On January 20, prosecutors from the United States charged four Belarusian officials with aircraft piracy after diverting a flight to the Belarussian capital Minsk to arrest opposition journalist Raman Pratasevich, according to Reuters.
The flight, Ryanair Flight FR4978, and its subsequent detention, which occurred on May 23, 2021, was originally scheduled to fly from Athens to Vilnius, reports the Associated Press. Instead, Belarusian flight controllers told the pilots to land in Minsk because of a bomb threat made against the plane. Leonid Mikalaevich Churo, the Director-General of Belaeronavigatsia—Belarus’ state-owned air navigation service—personally delivered the information about the bomb threat to the Minsk air traffic control, telling them to divert the plane, says Radio Free Europe.
The BBC reports that the officials did wait until the plane had entered Belarusian airspace so that they had the authority to order its landing in Minsk. The Assistant Director of the Federal Bureau of Investigation, Michael Driscoll, said that the event set a dangerous precedent as “[t]he next pilot who gets a distress call from a tower may doubt the authenticity of the emergency – which puts lives at risk”.
Pratasevich was arrested when the plane landed. The plane and luggage on board were then checked while the passengers were made to wait in the terminal before the flight was cleared to continue to Vilnius. Pratasevich’s Russian girlfriend, Sofia Sapega, was also taken off the flight—Reuters reports that they were moved to house arrest after their detention.
Raman Pratasevich left Belarus in 2019, according to NPR. In November 2020, he was listed as a terrorist for allegedly inciting riots by the Belarusian authorities as a result of his involvement in the leadership of Nexta, a popular messaging app, says Reuters. After the August 2020 presidential election in which President Alexander Lukashenko claimed victory, the app was instrumental in organizing mass demonstrations against him, reports Radio Free Europe. These demonstrations were based on the belief from both the Belarusian opposition and the consensus in the West that the election was illegitimate.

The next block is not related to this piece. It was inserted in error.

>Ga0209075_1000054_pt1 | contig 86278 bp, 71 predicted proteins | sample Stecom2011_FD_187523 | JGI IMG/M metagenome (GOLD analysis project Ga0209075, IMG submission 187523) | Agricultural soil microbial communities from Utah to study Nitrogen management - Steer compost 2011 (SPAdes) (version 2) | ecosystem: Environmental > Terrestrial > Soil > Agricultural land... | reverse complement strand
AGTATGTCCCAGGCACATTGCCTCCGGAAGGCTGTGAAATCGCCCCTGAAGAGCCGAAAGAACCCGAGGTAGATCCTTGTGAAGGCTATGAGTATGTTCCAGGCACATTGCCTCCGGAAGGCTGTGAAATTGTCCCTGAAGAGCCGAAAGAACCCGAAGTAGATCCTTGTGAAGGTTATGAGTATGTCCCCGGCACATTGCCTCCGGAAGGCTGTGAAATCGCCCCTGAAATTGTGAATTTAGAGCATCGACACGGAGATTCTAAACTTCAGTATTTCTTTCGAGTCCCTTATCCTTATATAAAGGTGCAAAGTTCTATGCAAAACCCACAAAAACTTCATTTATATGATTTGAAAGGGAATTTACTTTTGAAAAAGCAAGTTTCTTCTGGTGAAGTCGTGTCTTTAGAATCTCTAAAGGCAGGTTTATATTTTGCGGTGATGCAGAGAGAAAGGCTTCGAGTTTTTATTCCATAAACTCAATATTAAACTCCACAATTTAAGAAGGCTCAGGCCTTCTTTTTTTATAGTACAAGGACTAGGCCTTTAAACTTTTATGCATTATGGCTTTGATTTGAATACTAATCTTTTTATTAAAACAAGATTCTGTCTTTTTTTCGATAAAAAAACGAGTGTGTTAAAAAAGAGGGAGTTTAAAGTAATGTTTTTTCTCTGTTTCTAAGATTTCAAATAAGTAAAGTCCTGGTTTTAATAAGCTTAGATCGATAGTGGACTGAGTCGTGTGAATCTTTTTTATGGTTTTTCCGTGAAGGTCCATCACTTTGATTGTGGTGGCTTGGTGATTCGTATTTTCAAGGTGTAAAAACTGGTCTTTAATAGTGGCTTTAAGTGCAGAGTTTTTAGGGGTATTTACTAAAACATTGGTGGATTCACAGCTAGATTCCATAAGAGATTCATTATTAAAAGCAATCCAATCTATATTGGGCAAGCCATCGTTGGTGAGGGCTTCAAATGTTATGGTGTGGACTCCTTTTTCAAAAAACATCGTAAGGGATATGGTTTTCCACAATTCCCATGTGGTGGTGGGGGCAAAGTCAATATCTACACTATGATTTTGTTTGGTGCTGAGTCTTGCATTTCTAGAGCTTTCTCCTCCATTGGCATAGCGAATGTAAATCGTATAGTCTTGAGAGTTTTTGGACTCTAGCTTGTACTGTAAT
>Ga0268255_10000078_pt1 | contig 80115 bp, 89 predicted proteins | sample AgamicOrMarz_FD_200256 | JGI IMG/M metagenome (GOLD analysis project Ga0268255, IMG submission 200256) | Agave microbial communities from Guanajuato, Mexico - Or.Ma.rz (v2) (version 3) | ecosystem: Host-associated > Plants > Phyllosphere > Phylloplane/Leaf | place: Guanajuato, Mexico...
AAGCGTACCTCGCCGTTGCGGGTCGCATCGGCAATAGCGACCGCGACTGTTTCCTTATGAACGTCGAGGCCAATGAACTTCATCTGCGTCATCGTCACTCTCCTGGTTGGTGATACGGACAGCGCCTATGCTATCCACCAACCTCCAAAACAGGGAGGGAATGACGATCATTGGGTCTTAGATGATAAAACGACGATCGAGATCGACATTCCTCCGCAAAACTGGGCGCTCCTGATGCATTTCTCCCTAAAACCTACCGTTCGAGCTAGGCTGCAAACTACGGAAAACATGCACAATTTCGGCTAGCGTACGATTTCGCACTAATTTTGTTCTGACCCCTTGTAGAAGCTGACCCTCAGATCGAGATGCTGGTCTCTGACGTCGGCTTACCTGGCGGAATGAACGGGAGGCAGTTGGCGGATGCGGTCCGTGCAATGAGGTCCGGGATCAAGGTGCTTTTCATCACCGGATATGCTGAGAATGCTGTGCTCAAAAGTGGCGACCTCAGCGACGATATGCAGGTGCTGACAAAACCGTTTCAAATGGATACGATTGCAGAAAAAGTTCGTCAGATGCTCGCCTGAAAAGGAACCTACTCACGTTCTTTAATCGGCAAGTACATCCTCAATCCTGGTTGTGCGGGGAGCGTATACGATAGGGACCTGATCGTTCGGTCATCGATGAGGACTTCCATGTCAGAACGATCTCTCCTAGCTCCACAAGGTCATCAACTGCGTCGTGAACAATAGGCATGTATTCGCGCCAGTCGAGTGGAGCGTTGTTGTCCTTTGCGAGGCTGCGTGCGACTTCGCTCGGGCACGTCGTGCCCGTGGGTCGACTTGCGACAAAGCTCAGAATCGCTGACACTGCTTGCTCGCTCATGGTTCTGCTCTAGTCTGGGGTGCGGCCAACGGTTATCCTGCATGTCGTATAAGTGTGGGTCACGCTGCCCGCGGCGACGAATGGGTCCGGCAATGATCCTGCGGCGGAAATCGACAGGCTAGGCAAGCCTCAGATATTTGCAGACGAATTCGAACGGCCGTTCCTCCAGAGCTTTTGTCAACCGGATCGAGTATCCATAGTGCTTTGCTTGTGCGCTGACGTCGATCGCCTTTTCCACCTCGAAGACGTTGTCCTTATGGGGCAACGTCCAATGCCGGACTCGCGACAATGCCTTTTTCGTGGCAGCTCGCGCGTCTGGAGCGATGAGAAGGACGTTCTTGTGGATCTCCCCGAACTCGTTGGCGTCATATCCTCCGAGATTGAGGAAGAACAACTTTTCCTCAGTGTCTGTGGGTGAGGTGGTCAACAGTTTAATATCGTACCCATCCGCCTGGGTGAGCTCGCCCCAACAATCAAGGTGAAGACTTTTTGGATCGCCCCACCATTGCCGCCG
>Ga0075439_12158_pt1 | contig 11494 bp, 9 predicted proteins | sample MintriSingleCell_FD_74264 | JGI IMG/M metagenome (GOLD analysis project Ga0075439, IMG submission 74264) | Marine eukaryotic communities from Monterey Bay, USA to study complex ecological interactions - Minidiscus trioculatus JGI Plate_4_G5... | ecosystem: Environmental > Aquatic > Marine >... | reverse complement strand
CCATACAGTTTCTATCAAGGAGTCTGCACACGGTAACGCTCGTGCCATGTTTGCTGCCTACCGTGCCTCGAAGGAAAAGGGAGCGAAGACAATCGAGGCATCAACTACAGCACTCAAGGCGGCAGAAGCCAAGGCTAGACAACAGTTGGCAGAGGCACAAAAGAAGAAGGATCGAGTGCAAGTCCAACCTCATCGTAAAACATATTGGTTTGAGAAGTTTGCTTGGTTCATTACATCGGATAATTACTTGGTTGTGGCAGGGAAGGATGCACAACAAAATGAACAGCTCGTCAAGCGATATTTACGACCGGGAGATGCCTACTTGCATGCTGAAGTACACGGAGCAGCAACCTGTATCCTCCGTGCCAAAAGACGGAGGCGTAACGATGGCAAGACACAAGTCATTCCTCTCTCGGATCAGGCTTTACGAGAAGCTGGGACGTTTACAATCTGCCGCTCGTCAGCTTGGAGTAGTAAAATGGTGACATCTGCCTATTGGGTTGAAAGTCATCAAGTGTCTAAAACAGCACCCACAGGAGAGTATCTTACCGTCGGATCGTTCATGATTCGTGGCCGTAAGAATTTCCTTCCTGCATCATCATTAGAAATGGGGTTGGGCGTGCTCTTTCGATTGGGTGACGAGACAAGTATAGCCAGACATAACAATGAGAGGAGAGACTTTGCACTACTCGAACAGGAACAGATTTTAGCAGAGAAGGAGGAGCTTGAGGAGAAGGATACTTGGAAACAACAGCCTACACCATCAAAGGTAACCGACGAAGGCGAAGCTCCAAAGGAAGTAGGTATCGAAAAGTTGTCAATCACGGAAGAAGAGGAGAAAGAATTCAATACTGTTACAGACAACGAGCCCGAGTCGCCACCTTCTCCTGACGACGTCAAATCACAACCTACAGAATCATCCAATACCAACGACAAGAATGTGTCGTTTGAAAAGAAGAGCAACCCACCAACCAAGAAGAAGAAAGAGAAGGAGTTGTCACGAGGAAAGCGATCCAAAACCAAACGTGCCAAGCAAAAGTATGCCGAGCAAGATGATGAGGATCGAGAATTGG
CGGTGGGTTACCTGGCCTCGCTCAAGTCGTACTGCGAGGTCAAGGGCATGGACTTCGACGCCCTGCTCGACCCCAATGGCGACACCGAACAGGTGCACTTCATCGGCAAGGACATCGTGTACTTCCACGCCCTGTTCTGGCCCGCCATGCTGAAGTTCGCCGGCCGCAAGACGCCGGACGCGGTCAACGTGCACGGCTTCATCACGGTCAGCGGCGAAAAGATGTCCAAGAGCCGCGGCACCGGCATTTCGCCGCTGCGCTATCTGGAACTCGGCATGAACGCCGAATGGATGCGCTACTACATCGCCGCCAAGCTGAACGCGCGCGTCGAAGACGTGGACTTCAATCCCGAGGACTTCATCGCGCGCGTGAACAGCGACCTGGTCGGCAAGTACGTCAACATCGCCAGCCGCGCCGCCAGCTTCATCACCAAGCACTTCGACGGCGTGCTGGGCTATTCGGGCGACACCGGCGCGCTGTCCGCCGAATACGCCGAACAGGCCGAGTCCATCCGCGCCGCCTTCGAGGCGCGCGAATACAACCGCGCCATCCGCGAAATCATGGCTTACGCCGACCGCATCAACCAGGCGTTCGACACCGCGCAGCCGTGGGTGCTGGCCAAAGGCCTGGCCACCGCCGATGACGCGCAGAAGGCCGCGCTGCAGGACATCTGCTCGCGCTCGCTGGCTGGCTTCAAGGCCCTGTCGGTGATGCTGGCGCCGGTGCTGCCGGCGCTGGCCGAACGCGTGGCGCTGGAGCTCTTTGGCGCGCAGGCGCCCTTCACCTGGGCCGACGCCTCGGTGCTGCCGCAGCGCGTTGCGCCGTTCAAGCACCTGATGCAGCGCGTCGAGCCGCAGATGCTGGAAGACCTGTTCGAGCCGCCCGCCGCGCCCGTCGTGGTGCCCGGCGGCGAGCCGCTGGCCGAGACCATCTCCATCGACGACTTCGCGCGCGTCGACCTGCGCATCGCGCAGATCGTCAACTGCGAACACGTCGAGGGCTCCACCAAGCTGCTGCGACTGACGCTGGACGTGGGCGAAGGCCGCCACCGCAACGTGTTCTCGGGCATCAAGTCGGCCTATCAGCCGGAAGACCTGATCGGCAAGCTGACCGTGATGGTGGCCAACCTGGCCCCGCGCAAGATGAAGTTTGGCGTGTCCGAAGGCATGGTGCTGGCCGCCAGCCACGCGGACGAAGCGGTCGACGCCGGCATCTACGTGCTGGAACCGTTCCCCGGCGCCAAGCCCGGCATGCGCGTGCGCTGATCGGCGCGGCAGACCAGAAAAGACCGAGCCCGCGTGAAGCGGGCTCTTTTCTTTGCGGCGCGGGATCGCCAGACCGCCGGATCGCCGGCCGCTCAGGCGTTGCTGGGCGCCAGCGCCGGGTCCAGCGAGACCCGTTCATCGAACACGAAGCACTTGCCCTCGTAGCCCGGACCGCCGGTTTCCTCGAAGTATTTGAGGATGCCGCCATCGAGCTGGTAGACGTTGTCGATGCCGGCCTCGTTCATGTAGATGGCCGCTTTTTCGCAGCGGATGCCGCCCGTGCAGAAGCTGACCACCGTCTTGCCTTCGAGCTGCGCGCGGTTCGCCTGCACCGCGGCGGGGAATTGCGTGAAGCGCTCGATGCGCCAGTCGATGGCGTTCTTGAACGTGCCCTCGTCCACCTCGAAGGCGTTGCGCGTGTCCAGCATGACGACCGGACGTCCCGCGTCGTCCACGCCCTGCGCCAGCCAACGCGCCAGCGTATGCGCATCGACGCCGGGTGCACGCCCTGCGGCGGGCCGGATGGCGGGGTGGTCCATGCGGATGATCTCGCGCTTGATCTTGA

Damian Williams, the U.S. attorney for the Southern District of New York, stated that the grounding of the plane “not only violated international norms and U.S. criminal law but also potentially endangered the lives of four U.S. citizens and scores of other innocent passengers on board,” reports The New York Times. According to the Associated Press, U.S. officials claimed they had jurisdiction to bring suit because the flight carried U.S. citizens, and the actions of the Belarussian air traffic officials violated sections of federal law.
The U.S. alleges that the deputy director-general Oleg Kazyuchits then called for air traffic control authorities to disguise the matter by falsifying reports. Two other officers were also charged, but their full names remain unknown. The men remain at large, but the U.S. prosecutors want to bring them to face trial, the results of which range from “a mandatory minimum sentence of 20 years in prison… to life in prison,” says Radio Free Europe.
The Associated Press reports that EU Commission President Ursula von der Leyen has equated the incident to a “hijacking”. Lithuania and Ukraine have both changed their airplanes’ flight paths to avoid Belarusian airspace. Russia, however, has stated that Belarus acted with bomb threat protocol.